Establishing Paternity in Illinois

Rolling Meadows Family Law Attorney

Establishing Paternity in IllinoisTo have certain rights regarding your child, you must be the child’s legal parent. These rights include the right to seek parental responsibilities and parenting time with your child and the right to seek child support to help cover your expenses associated with caring for him or her. These rights have far reaches – parental responsibilities include the right to make decisions on your child’s behalf about issues such as his or her religious upbringing and medical care, parenting time gives you the opportunity to build and maintain a relationship with your child, and child support can be necessary to providing the financial structure your child needs to thrive.

Determining a child’s mother is simple. The woman who gives birth to a child is the child’s legal mother unless she voluntarily relinquishes her parental rights to an adoptive parent. If the woman was married at the time of the child’s conception or birth, her spouse, regardless of gender, is also the child’s legal parent. When an unmarried mother gives birth, the child’s other parent must establish his or her parentage, known as paternity when the parent in question is male, in order to have legal rights to the child. There are a few ways to do this, as outlined below.

Voluntary Acknowledgement of Paternity

The most straightforward way to establish a child’s parentage is to sign a Voluntary Acknowledgement of Paternity form. This form can be signed at the hospital shortly after the child’s birth. It can be obtained from a county clerk, county health department, Child Support Services, or a public aid office. Parents do not have to be married to sign this form, nor do they need to provide concrete proof of the child’s biological parentage.

Department of Healthcare and Family Services Hearing

When parents do not agree about a child’s parentage, they may establish the child’s parentage through a hearing with the Department of Healthcare and Family Services. To do this, the Department conducts interviews with both alleged parents. During its interaction with the mother, she signs paperwork attesting to the alleged father’s parentage. The Department then interviews the father and if he opts to acknowledge his paternity and sign the necessary paperwork, the process is complete. If he does not, the Department may schedule DNA testing to determine if he is the child’s biological parent. If the alleged father does not attend his interview after being served with notice of the process, the court may declare him to be the child’s legal father by default.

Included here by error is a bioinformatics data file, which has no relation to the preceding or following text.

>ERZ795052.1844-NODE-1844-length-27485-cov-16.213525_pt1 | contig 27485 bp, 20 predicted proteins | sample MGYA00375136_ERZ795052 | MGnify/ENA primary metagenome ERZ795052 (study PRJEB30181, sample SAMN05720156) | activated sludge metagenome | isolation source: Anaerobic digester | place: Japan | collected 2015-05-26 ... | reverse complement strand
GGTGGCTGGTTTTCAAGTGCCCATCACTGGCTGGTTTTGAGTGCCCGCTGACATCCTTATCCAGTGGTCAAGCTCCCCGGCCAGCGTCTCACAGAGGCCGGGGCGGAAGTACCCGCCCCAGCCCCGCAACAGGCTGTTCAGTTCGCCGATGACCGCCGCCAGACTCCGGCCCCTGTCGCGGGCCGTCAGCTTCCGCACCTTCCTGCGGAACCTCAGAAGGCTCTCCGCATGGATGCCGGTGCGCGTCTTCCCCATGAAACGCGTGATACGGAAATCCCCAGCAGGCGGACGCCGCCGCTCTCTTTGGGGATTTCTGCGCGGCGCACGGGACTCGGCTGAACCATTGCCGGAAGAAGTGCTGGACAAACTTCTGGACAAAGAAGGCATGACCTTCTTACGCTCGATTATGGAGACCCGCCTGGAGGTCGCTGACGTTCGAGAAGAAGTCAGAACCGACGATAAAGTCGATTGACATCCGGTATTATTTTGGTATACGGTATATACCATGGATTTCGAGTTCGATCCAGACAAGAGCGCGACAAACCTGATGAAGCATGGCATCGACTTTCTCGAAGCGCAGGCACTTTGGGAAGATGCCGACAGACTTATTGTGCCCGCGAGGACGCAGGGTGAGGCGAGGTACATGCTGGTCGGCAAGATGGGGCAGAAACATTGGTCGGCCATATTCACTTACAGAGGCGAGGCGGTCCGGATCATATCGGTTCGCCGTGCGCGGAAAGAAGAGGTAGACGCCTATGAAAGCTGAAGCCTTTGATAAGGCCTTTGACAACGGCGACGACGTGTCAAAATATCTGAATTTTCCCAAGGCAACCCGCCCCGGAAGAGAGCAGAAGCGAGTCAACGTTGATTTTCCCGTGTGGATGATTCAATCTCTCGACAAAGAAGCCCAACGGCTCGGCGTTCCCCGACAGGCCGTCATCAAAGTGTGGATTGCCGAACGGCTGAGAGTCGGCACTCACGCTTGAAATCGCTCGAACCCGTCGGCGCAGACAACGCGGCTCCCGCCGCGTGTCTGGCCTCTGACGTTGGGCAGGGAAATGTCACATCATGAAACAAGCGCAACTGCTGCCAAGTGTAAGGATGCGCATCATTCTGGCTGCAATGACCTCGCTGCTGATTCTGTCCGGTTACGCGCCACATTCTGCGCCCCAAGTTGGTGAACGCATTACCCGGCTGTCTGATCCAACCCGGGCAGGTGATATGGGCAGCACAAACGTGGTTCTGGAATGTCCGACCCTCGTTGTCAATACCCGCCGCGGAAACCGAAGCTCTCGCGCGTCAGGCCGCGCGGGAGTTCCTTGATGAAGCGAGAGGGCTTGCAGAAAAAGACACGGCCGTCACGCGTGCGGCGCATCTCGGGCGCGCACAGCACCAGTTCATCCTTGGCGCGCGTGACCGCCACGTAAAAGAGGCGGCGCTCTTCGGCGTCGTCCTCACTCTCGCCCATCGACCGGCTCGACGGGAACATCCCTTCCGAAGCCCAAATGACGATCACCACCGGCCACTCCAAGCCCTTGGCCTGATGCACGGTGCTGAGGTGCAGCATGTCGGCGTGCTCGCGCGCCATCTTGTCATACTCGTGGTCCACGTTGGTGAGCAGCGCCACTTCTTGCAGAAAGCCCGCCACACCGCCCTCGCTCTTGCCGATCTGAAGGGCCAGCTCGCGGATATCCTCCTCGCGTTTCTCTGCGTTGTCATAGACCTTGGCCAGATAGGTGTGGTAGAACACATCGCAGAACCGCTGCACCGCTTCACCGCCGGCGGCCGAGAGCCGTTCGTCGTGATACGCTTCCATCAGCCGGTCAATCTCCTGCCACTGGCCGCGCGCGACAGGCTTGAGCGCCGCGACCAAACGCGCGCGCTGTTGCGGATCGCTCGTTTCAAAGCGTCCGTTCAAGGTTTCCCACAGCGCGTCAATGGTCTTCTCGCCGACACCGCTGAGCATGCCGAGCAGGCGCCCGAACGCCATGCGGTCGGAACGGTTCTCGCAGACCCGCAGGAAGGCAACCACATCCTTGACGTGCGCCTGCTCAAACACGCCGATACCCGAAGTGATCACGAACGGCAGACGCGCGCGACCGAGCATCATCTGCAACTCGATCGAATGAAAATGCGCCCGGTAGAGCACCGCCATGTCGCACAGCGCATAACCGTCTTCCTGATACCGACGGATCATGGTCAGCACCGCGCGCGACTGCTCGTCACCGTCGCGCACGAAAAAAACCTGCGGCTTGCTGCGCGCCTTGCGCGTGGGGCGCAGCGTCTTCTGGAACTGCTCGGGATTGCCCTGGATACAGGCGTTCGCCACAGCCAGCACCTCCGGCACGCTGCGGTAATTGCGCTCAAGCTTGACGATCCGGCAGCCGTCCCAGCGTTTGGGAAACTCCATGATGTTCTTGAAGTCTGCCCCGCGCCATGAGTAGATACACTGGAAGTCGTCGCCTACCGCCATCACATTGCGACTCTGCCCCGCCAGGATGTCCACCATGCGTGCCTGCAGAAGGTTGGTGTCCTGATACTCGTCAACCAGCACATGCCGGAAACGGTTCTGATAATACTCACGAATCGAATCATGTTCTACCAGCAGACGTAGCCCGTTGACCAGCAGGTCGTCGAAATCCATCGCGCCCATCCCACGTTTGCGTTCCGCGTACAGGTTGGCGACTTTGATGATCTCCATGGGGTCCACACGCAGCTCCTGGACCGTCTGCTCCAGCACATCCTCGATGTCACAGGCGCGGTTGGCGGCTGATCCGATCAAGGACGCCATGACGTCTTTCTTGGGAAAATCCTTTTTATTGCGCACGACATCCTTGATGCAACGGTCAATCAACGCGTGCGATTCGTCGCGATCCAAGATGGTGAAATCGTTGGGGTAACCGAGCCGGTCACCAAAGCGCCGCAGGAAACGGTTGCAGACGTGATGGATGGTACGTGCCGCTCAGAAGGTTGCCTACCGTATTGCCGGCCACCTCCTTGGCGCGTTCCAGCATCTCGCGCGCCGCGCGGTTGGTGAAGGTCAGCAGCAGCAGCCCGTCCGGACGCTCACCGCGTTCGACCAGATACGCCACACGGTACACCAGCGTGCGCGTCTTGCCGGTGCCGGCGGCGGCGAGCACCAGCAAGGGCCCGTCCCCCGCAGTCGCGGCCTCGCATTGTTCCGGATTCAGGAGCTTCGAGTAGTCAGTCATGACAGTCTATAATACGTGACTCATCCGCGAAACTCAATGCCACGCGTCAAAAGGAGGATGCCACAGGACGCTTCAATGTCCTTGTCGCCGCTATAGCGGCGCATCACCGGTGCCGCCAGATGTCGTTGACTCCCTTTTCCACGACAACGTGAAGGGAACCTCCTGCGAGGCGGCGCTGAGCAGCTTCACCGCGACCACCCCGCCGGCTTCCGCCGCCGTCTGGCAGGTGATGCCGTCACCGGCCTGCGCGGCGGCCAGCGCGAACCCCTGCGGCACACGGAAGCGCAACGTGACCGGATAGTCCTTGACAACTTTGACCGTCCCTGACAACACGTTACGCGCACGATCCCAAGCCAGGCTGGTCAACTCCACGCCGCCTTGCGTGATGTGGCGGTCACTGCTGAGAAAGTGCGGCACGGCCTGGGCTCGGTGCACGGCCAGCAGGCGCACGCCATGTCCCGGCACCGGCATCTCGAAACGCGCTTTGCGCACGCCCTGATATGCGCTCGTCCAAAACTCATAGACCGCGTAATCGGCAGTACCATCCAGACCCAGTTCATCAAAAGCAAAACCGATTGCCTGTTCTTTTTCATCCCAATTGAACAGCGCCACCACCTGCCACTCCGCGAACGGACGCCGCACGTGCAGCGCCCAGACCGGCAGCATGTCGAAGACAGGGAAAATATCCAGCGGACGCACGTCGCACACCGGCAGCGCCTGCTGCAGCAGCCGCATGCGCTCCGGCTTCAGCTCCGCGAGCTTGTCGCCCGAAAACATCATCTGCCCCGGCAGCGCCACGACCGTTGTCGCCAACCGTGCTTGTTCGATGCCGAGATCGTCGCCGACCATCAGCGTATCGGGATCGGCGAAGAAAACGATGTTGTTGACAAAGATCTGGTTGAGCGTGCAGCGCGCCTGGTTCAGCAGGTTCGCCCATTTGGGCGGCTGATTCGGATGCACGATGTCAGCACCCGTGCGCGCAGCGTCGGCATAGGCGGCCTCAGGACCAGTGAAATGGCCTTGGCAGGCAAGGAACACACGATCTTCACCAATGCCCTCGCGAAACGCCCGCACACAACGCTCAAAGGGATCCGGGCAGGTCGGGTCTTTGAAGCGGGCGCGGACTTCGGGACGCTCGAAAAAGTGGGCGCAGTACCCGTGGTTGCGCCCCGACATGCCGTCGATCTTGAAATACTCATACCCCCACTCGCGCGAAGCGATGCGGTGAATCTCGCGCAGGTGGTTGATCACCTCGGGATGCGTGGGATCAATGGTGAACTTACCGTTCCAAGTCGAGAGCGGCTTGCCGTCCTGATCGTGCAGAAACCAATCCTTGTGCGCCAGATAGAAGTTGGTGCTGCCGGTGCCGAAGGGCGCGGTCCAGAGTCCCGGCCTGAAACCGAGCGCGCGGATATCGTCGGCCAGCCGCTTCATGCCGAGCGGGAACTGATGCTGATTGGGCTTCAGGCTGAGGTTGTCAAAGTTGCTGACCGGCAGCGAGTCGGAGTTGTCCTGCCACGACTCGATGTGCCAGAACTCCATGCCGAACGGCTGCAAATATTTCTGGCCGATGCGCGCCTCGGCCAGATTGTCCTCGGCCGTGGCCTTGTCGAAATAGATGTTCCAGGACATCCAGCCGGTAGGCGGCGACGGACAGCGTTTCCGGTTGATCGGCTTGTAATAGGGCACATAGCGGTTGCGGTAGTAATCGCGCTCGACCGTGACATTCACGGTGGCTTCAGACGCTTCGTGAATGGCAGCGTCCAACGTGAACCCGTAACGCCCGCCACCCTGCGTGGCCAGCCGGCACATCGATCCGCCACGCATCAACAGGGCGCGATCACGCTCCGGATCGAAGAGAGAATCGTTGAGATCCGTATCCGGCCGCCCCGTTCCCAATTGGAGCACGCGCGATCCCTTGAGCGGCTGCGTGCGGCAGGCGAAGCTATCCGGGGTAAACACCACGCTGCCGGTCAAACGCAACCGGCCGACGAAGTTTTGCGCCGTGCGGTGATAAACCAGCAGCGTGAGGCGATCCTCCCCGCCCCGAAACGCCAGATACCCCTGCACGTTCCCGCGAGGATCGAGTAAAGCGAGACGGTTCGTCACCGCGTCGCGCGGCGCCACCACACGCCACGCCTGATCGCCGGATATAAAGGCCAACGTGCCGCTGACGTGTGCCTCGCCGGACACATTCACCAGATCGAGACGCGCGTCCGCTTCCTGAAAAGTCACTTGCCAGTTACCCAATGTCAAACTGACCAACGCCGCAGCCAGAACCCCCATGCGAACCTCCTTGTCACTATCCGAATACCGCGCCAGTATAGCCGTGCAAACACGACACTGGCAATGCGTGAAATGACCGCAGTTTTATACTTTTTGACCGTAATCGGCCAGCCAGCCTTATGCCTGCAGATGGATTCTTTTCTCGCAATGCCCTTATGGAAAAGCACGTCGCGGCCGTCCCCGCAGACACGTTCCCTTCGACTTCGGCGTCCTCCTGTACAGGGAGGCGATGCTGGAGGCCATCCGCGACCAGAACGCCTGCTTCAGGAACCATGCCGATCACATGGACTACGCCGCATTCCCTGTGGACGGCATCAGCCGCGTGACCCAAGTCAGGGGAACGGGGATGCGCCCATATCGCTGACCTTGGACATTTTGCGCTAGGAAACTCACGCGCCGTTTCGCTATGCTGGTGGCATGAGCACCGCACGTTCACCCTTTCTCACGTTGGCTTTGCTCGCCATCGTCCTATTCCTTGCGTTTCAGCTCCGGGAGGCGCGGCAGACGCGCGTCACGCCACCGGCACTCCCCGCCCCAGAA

Establishing Paternity in Court

A Court Order of Paternity also be used to establish a child’s parentage. This order may be issued after a court hearing, during which the party seeking the paternity establishment must provide sufficient proof of the child’s parentage. This can include the results of a DNA test.

Genetic Testing as Part of a Paternity Case

When a DNA test is part of determining a child’s parentage, the court may help the parent seeking to establish paternity to pay for the test. In Illinois, a DNA test does not conclusively determine whether an individual is a child’s legal parent. Under the amendments made to the Illinois Parentage Act that went into effect in January 2016, the court may deny a parent’s motion to use DNA test results to establish a child’s paternity. The court may choose to do this if it determines that using DNA results to establish paternity are not in the child’s best interest because of the child’s age, the child’s relationship with his or her alleged father, or the potential fallout to this relationship and others by conclusively determining the child’s parentage.

Despite these issues, it is generally a good idea to have genetic testing performed to use as evidence to support your claim of your child’s parentage. Talk to your lawyer about the court’s right to deny your motion to use the test results and if this could be a concern in your case.

Work with an Experienced Cook County Family Law Firm

If you need to confirm or officially acknowledge your child’s parentage, work with an experienced Rolling Meadows family lawyer to obtain and file the necessary paperwork. Contact Cosley Law Office today to schedule your initial consultation with Mr. Cosley, who can answer any questions you have and help you complete your paternity case.

  • Illinois State Bar Association
  • Northwest Suburban Bar Association

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10.0Donald J Cosley
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Cosley Law Office
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Rolling Meadows, IL 60008
Rolling Meadows Law Office

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At the Law Offices of Donald J. Cosley, we represent clients in Illinois, including the cities of Rolling Meadows, Schaumburg, Palatine, Arlington Heights, Mount Prospect, Buffalo Grove, Barrington, Elk Grove Village, Inverness, Wheeling, Long Grove and Mundelein, as well as Cook County, Lake County, DuPage County and throughout the Chicago, IL, metropolitan area.

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